Horry County leading state in pending DUI cases, Supreme Court says clean it up
Tue, 29 Mar 2011 17:59:05 GMT —
More than 1500 DUI and driving with unlawful alcohol concentration cases sit pending in the Horry County Judicial System. An amount South Carolina Supreme Court Chief Justice Jean Toal says needs to be decreased to help public safety officials.
After a talk with South Carolina Department of Public Safety Director Mark Keel, Toal asked all state magistrate and municipal courts to clean up pending DUI cases within the next four months.
"We are concerned about this backlog of cases," says Toal. "We're putting a spotlight on these cases so we can diagnose, once the four months is over, if we're getting maximum effort from all involved." Toal wants the 120 day turnover to help prosecuting officers deal with the cases in what she calls a timely manner.
Being a tourism area, Toal says Horry County is more likely to have more DUI cases pending because of delays in getting those accused to show up for court.
"Some cases still pending are more than ten years old," says Department of Safety spokesman Sid Gaulden. "Some of these case will never be prosecuted because the reporting officer is either retired from the force or moved on."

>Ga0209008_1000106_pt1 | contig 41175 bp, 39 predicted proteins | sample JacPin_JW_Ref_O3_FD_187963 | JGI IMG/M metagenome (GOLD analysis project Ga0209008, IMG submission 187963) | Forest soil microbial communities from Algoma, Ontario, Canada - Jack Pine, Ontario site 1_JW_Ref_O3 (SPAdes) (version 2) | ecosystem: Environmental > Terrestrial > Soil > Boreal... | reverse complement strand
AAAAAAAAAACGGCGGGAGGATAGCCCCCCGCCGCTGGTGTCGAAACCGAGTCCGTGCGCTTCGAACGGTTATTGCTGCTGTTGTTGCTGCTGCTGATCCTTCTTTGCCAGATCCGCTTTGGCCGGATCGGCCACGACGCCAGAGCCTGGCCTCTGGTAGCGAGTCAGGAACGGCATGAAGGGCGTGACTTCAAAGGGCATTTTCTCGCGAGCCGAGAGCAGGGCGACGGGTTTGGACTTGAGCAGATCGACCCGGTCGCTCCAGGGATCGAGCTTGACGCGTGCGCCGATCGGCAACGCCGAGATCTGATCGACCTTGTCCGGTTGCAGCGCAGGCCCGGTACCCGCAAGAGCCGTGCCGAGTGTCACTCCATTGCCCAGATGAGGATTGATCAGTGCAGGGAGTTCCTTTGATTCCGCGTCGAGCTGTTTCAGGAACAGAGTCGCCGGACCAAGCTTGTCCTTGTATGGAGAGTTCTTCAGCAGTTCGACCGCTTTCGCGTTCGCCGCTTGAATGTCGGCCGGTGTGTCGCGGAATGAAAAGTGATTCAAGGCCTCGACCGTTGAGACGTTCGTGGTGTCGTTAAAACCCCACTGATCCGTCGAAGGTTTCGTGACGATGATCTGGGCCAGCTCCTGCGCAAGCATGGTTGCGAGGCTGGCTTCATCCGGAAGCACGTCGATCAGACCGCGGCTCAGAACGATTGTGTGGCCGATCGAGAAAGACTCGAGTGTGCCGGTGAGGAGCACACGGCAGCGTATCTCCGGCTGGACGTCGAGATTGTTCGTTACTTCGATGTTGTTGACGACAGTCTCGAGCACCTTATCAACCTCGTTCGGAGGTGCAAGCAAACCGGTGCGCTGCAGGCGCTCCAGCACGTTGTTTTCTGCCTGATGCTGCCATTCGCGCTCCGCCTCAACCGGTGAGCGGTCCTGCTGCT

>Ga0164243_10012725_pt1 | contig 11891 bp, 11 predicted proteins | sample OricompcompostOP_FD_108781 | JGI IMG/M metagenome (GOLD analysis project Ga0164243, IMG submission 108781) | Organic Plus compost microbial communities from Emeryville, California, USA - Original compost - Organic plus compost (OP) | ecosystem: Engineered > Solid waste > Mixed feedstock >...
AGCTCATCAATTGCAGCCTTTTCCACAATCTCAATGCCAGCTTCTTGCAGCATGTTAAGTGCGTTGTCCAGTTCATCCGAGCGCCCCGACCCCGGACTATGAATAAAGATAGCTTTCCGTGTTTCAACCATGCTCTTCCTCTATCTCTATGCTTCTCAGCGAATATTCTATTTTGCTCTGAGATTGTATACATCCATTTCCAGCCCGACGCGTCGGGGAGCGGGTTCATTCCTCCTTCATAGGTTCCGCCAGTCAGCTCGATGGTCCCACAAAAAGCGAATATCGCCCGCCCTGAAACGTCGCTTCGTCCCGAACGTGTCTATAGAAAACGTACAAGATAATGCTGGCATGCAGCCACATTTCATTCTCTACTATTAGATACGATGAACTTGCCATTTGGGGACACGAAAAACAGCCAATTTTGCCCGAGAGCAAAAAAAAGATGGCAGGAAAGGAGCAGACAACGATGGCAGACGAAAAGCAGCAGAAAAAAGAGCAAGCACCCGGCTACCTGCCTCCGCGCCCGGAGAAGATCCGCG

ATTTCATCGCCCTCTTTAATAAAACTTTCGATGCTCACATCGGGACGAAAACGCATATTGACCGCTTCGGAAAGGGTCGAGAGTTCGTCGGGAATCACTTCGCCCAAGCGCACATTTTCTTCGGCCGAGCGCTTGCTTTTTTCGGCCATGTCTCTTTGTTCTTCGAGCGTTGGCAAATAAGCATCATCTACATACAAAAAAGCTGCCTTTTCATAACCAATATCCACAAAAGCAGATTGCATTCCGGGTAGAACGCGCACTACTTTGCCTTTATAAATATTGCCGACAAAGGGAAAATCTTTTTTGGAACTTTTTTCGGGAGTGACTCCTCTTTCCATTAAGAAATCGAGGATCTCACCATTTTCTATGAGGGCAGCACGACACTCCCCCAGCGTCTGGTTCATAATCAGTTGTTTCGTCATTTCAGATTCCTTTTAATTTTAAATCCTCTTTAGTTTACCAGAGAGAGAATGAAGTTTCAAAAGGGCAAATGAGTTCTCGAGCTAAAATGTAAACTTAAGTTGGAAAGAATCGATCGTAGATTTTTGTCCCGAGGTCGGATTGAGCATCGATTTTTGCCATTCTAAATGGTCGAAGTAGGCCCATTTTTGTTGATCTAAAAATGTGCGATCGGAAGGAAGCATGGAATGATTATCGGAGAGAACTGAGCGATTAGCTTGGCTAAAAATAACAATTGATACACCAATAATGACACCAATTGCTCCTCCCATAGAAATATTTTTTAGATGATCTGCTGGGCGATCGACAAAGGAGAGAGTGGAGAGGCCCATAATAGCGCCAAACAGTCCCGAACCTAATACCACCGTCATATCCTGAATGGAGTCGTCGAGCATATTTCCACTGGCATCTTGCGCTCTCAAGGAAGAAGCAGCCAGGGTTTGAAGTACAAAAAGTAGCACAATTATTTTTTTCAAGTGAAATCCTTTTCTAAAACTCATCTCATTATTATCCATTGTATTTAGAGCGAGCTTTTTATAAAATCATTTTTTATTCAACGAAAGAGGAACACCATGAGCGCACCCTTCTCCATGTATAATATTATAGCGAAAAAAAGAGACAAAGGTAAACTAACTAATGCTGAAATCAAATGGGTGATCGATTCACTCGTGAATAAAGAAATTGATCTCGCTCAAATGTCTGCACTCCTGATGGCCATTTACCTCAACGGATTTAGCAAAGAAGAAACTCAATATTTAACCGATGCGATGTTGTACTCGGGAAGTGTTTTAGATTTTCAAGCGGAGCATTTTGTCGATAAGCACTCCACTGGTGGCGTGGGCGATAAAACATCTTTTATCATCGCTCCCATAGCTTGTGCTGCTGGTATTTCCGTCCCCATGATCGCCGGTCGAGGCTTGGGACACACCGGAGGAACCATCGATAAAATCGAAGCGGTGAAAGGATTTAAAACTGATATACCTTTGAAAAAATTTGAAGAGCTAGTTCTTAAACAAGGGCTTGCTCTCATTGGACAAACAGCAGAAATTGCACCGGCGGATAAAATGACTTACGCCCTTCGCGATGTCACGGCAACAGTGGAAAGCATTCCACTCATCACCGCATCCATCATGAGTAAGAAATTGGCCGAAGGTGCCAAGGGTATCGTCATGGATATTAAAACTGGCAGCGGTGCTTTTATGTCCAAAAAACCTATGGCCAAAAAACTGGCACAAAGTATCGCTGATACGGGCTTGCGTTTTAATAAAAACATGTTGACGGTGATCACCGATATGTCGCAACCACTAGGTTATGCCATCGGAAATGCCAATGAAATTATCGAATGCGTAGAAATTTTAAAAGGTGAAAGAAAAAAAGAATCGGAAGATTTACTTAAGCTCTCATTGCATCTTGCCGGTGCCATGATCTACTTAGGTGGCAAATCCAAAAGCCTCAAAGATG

Gaulden says he'd like to see the remaining cases moved through in a more timely manner than they are right now. "The number alone will show you that a large amount of DUI cases are still waiting and have not been settled."
In October 2010, Keel found about 10,000 DUI cases pending.
Horry County Assistant Solicitor Ricky Todd says the county has been trying to move court cases through faster for some time. "It's not that we're moving cases through slowly. It's that we have more DUI cases than most counties because we are a tourist town and a college town."
Todd says the county has added more court terms and given harsher penalties to those convicted of DUI. He says they see the need to deal with cases quicker to help prosecuting officers. "I know that officers have to make so many different arrests, and if we can get it done in only 120 days, it would be fresher on their memory to help them."
He says the key is to keep the rights of those accused of DUI intact. "We are still expecting some cases to have legitimate delays, but we are going to do everything we can to get these cases settled."
Toal says each county will be held accountable at the end of the four-month period.